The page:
Journey to God

  • Cantata for SATB Choir and piano
  • Also arranged for SATB choir and orchestra
  • Length: 30’45”

Original text by Carol Koffinke. This composition is a musical depiction of the journey of the spirit from youth to enlightenment. It poses, and ultimately answers, the persistent, existential question that lingers in our soul—Who Am I? Four movements: “Carpe Diem”; “Responsibilities”; “Changes”; “The Light of God”. Requires soprano, tenor and alto soloists.

The First Movement – “Carpe Diem” – explores the elements of youth that oftentimes become a young person’s identity: young, strong, beautiful, with an unconscious belief in immortality.  But there is also a sense of insecurity. Who am I? Do I fit in? The choral passages are light and lively for the most part. The soprano and tenor solos, however, introduce the existential question and explore the insecurity around that question in thought-provoking melodies and harmonies. This first movement lasts 6 min, 13 secs.

The Second Movement – “Responsibility” – explores the phase of life wherein we as humans are consumed with raising families and pursuing our careers. Paradoxically, this phase of life is frenetic; yet, in many ways, it is often monotonous. The choral sections reflect the burdens that are unavoidable coupled with the constant pull of responsibility. There is little time for self-reflection or self-nurturing. This frustration is exemplified within the soprano and tenor duet, wherein the question of whether he sacrifice of giving up ourselves is worth it. The movement ends with an inkling that our spirit isn’t lost, just patiently waiting as the alto soloist offers wise insight. The movement lasts 5 min, 59 secs.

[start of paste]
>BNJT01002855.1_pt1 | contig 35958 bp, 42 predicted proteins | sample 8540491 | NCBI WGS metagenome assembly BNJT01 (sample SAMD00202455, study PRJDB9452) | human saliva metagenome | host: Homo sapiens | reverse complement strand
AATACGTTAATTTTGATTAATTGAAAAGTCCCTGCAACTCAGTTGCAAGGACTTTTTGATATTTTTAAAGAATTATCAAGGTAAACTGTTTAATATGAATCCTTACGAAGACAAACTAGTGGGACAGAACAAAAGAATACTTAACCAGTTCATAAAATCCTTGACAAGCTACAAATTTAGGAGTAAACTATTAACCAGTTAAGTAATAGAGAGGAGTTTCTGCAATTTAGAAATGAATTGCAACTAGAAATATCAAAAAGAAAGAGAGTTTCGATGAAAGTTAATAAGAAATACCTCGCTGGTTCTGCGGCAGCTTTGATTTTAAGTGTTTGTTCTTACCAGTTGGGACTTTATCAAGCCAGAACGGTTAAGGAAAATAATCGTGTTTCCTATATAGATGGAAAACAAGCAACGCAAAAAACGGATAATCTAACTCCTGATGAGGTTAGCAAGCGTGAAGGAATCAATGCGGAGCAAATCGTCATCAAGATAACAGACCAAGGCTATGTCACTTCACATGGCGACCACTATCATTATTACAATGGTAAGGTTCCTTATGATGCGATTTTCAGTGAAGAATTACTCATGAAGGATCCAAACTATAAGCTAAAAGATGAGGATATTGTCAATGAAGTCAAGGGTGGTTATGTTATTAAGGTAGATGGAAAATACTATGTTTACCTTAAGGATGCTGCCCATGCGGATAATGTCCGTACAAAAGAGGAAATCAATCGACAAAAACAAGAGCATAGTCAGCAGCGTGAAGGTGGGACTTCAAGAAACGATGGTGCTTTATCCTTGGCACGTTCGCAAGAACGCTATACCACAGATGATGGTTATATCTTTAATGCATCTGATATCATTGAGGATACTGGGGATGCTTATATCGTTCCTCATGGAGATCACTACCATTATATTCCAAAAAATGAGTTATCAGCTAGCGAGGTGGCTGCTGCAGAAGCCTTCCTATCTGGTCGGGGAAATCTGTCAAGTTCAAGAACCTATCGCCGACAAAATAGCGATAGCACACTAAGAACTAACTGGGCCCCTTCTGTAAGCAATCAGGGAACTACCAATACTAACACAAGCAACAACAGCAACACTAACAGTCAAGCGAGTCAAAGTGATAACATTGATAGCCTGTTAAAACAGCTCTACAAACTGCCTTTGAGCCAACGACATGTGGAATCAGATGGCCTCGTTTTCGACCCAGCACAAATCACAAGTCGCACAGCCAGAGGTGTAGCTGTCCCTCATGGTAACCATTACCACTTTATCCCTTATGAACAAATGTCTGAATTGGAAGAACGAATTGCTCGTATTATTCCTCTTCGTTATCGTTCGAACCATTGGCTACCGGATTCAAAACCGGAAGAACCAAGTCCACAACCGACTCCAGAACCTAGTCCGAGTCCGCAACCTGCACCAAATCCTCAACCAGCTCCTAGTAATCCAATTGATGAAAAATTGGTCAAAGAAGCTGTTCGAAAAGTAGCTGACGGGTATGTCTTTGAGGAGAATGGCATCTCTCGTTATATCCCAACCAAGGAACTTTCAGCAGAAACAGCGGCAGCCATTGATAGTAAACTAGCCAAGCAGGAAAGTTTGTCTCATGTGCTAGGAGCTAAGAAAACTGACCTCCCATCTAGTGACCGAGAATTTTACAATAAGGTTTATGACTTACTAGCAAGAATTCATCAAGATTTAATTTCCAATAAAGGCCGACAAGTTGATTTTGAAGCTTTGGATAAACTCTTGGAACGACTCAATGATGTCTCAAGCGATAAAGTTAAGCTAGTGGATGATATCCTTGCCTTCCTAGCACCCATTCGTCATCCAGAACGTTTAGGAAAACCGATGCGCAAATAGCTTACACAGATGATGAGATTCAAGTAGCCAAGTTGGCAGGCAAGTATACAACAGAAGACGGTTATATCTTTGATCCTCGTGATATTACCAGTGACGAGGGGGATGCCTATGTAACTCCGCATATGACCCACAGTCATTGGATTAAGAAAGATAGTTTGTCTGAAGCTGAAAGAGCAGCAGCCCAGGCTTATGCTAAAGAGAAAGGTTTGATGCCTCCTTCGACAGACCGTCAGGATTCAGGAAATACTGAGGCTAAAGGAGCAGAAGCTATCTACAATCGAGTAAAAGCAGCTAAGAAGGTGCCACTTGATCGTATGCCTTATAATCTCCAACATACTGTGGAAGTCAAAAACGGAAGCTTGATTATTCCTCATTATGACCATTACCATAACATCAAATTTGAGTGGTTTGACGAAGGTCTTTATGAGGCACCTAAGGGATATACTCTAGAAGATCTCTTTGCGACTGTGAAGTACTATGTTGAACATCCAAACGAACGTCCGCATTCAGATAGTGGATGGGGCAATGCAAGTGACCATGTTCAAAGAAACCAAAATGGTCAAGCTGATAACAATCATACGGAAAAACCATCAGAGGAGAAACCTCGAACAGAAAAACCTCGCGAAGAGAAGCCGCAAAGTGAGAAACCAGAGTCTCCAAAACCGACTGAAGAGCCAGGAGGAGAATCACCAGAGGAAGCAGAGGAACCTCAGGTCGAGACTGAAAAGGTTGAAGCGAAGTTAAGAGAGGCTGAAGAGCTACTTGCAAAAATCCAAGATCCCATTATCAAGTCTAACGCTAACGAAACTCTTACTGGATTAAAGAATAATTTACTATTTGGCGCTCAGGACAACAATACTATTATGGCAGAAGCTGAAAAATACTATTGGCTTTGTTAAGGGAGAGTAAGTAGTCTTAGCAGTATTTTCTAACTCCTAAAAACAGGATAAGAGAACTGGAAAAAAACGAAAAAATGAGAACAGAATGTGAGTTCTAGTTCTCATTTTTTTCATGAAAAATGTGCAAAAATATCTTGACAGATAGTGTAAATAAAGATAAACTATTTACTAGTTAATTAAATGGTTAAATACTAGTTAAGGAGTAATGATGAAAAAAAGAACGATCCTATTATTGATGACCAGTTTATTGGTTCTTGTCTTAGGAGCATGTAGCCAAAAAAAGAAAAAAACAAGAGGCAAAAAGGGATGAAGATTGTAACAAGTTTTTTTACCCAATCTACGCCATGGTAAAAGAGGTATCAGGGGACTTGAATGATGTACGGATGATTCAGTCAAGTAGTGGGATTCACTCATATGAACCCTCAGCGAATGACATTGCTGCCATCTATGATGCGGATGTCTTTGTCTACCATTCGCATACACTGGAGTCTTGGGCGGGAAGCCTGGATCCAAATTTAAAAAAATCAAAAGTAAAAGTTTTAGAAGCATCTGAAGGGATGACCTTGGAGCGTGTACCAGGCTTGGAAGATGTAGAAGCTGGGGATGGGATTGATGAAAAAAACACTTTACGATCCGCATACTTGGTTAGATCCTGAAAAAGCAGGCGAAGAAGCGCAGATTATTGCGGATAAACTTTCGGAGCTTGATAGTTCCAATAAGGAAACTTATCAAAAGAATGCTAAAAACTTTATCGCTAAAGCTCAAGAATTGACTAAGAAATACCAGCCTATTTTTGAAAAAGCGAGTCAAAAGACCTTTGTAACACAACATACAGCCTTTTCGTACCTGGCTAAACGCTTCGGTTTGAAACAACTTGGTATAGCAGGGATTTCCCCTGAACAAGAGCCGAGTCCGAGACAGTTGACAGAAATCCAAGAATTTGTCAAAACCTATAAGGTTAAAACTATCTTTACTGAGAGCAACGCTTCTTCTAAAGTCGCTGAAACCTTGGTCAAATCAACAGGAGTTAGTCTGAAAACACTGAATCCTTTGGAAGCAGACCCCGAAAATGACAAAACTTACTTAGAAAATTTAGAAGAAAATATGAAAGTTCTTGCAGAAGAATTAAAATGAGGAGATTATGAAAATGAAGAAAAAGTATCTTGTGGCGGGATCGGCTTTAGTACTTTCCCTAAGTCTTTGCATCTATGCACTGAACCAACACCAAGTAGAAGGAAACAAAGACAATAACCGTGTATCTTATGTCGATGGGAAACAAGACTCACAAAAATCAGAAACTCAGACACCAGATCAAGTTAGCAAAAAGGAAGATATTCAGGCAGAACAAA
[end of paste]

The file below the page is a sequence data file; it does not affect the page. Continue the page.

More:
The Third Movement – “Changes” – explores the “dark night of the soul”. In this movement, our identities are stripped away as our children move out and careers come to their inevitable end. We are left empty and without a sense of any identity at all. The music in this movement is dark and harmonies are complex with intermittent bouts of anger and tension. The soprano and tenor solos reflect the sense of uselessness and loss. We are brought to our knees and finally begin asking the question of “Who Am I?” with openness and a true need for the answer.  Soprano and tenor join together in a duet imploring mercy to take away the deep emptiness. Finally, the alto solo offers the insight as to what is happening and the hope of where this pain and angst are heading. The movement lasts 11 mins, 28 secs.

The Fourth Movement – “The Light of God” – provides the insight, joy, and relief as a result of receiving an answer to our lifelong question. We realize we are part of God and connected to all there is. The soprano and tenor sing a duet expressing their soaring spirits. The music is rich, joyful, and expressing great freedom. There is a slow, complex build up at the end as the light of God fills our soul. This movement last 6 mins, 57 secs.